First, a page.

Not only will atomic power be released, but someday we will harness the rise and fall of the tides and imprison the rays of the sun. Thomas A. Edison

Wednesday, November 10, 2010

N.C. region meets requirements for building wind farms

By Jeff Hampton
The Virginian-Pilot
© November 7, 2010

Camden County, N.C.

Hundreds of wind turbines, each about 400 feet tall, could be coming to at least three farm tracts in northeastern North Carolina - including Hales Lake in Camden County - where the Navy proposes a jet airfield.

Three meteorological towers erected in January near Sandy Road in an area known as the Desert in Pasquotank and Perquimans counties have recorded winds strong enough to make the project viable, said Shelly Cox, director of the Pasquotank County Planning Department. Wind speeds must average 12 to 14 mph.

Depending on year long results that are to conclude in two months, 150 towers producing enough energy to power 75,000 homes could be built, said Craig Poff, senior business developer for Oregon-based Iberdrola Renewables. The company markets itself as a leader in wind power and gas storage.

Poff would not give exact wind data from the meteorological towers but said numbers are good enough that the clean energy company is "moving forward" with the project. Iberdrola Renewables has built 41 wind farms across the United States, according to a company website.

Poff confirmed the company has also set up a "met" tower in Currituck County in the Bull Yard fields in Shawboro and has interest in Hales Lake, a farming area of more than 10,000 acres with several landowners.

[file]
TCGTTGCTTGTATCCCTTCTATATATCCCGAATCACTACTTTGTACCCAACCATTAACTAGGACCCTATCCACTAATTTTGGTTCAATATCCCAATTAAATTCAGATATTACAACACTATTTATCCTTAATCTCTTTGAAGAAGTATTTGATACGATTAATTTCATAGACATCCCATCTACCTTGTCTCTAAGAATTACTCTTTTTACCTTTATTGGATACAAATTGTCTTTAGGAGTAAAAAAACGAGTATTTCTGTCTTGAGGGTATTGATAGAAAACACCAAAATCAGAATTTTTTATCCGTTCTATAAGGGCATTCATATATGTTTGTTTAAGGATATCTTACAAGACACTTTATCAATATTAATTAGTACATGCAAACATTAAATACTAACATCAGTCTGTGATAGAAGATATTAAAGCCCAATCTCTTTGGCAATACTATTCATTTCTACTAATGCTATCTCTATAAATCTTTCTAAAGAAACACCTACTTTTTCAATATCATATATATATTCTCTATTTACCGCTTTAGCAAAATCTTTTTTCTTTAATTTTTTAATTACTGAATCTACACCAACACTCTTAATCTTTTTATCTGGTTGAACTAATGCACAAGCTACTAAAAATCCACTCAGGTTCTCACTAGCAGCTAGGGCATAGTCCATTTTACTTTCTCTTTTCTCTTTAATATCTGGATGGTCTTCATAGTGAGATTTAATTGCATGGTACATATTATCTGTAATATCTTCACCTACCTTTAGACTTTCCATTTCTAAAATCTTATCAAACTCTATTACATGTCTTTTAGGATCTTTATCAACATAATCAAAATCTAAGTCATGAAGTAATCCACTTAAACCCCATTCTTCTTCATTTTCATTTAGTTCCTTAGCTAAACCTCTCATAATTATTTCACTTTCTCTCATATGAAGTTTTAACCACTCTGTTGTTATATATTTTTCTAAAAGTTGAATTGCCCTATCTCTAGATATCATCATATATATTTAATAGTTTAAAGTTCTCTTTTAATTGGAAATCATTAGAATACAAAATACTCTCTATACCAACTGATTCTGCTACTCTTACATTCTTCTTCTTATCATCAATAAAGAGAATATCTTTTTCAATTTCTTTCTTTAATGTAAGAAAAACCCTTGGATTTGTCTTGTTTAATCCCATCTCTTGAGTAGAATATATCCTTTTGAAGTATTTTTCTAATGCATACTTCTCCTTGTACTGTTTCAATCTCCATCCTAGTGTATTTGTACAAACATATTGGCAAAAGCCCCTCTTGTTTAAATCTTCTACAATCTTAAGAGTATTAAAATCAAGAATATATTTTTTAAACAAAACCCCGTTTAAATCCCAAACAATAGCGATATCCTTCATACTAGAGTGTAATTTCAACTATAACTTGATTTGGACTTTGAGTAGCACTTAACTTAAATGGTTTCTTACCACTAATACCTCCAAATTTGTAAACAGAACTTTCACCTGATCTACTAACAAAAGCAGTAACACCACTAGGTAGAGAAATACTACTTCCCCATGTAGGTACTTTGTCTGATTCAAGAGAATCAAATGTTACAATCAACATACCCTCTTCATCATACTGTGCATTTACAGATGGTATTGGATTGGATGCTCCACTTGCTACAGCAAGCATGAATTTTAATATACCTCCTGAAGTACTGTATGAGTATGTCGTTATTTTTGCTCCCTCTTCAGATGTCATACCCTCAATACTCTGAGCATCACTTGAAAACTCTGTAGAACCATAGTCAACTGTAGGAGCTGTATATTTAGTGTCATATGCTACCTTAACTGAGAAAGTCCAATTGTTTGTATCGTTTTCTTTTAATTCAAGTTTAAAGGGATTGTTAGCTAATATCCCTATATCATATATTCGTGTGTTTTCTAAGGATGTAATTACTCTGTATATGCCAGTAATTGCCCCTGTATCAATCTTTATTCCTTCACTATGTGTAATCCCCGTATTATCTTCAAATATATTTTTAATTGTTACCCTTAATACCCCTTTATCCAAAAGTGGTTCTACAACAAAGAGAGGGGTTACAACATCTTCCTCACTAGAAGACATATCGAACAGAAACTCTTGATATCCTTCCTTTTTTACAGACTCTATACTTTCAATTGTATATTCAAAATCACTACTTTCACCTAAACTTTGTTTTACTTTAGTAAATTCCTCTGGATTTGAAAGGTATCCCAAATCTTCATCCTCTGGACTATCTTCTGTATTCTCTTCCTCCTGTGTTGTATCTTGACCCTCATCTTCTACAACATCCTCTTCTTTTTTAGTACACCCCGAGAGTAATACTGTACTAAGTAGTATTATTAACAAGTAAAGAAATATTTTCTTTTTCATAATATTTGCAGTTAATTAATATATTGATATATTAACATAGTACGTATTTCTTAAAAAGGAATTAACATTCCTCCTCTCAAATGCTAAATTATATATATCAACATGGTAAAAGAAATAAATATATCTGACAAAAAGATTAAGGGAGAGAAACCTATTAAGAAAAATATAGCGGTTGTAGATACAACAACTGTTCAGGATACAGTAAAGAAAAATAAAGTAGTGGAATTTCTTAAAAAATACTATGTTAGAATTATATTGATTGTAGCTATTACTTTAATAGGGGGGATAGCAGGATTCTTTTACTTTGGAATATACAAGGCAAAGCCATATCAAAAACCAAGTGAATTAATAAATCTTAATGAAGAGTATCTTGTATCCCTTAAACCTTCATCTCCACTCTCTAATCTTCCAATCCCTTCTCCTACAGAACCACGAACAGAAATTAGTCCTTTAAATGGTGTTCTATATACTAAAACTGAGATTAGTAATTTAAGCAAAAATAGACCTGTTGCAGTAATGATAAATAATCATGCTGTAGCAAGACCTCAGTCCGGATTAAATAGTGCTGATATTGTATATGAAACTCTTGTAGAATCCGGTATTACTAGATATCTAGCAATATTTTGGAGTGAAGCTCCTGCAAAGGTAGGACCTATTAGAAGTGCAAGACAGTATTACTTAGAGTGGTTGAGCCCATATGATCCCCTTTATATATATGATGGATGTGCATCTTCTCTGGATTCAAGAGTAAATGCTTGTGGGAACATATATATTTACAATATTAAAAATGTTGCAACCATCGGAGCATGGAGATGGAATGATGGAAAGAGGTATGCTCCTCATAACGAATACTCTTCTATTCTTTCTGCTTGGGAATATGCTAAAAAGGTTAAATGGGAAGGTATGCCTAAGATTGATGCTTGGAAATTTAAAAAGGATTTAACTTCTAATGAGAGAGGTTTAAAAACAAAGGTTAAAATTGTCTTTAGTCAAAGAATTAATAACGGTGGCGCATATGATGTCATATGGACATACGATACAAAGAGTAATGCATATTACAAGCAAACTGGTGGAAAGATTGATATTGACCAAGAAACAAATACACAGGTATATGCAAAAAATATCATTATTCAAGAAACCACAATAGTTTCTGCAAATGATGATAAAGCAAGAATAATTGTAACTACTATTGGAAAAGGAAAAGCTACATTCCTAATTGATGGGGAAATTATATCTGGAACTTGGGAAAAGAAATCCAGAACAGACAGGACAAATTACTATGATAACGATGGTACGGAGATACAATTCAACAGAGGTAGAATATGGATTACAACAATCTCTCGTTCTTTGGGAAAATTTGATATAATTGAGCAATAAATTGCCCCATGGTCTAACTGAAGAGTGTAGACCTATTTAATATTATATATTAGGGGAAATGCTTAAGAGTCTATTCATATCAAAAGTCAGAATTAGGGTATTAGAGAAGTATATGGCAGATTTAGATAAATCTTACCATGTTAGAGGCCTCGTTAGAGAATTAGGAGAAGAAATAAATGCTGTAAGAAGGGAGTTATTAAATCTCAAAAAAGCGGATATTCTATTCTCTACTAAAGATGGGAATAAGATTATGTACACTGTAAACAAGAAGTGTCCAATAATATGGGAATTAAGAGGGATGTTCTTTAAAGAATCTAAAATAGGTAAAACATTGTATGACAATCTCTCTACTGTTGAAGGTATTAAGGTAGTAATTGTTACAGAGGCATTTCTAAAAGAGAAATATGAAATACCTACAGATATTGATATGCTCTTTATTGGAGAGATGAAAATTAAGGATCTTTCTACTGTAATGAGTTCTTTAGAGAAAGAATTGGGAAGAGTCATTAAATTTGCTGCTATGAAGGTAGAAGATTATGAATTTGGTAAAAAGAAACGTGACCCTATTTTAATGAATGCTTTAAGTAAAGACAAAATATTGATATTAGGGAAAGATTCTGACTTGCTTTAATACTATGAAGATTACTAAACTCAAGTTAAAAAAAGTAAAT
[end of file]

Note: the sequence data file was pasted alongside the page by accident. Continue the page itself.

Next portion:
More than two years ago, the Navy named a tract in Hales Lake as one of five potential sites for a jet practice runway known as an outlying landing field. Citizen groups and elected officials have opposed the project, hiring attorneys, lobbyists and engineers in an effort to stop the Navy's plans. But locals fear the Navy could move ahead anyway.

Massive wind farms with 400-foot towers could make the difference, said Matt Wood, a Pasquotank County commissioner and a partner in Hales Lake farming property.

"It would not be friendly to an OLF," Wood said.

Property owners, including Wood, have talked with Iberdrola Renewables officials and have visited similar projects in other states, he said. Tall wind towers, even in the Bull Yard, could obstruct an airfield in Hales Lake. The two tracts are separated only by swampy woodlands, Wood said.

Invenergy, a Chicago-based energy company, has also expressed interest in Hales Lake, he said.

Wind-farm projects have run into opposition across the country with complaints of noise, unsightly views and harm to wildlife, such as birds flying into the turbine blades. Possible projects here would be in remote farm fields.

Construction of the Desert project would require 590 workers over 18 months, with a local economic impact of $135 million, said Wayne Harris, director of the Albemarle Economic Development Commission.

It would create about 19 permanent jobs paying more than $100,000 each, he said. Citing a state study, he estimated between 30 and 120 indirect jobs and an ongoing economic increase of $89 million to $108 million.

"This is a lot like any high-tech industry," Harris said. "It provides benefits without so much employment but employment that is high quality."

Iberdrola Renewables increased its wind energy generation in the United States between April and June by nearly 32 percent, according to the company website.